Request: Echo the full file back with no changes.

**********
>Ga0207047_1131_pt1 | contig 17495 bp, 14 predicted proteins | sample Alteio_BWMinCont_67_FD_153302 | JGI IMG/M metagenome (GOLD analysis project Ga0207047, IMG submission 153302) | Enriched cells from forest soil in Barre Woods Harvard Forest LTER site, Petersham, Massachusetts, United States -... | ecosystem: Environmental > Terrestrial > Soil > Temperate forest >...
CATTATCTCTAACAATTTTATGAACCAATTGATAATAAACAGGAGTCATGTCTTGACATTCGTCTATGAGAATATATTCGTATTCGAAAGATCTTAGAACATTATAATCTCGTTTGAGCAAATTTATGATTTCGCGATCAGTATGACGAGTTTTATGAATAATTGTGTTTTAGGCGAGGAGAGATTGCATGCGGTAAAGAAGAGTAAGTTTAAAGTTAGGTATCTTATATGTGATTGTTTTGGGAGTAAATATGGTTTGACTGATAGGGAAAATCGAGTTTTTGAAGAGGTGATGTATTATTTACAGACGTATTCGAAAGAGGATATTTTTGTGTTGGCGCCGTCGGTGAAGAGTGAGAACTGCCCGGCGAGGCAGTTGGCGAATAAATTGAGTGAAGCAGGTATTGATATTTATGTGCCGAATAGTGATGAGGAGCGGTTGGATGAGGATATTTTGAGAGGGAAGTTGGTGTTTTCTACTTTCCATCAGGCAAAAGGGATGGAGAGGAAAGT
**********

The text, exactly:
>Ga0207047_1131_pt1 | contig 17495 bp, 14 predicted proteins | sample Alteio_BWMinCont_67_FD_153302 | JGI IMG/M metagenome (GOLD analysis project Ga0207047, IMG submission 153302) | Enriched cells from forest soil in Barre Woods Harvard Forest LTER site, Petersham, Massachusetts, United States -... | ecosystem: Environmental > Terrestrial > Soil > Temperate forest >...
CATTATCTCTAACAATTTTATGAACCAATTGATAATAAACAGGAGTCATGTCTTGACATTCGTCTATGAGAATATATTCGTATTCGAAAGATCTTAGAACATTATAATCTCGTTTGAGCAAATTTATGATTTCGCGATCAGTATGACGAGTTTTATGAATAATTGTGTTTTAGGCGAGGAGAGATTGCATGCGGTAAAGAAGAGTAAGTTTAAAGTTAGGTATCTTATATGTGATTGTTTTGGGAGTAAATATGGTTTGACTGATAGGGAAAATCGAGTTTTTGAAGAGGTGATGTATTATTTACAGACGTATTCGAAAGAGGATATTTTTGTGTTGGCGCCGTCGGTGAAGAGTGAGAACTGCCCGGCGAGGCAGTTGGCGAATAAATTGAGTGAAGCAGGTATTGATATTTATGTGCCGAATAGTGATGAGGAGCGGTTGGATGAGGATATTTTGAGAGGGAAGTTGGTGTTTTCTACTTTCCATCAGGCAAAAGGGATGGAGAGGAAAGT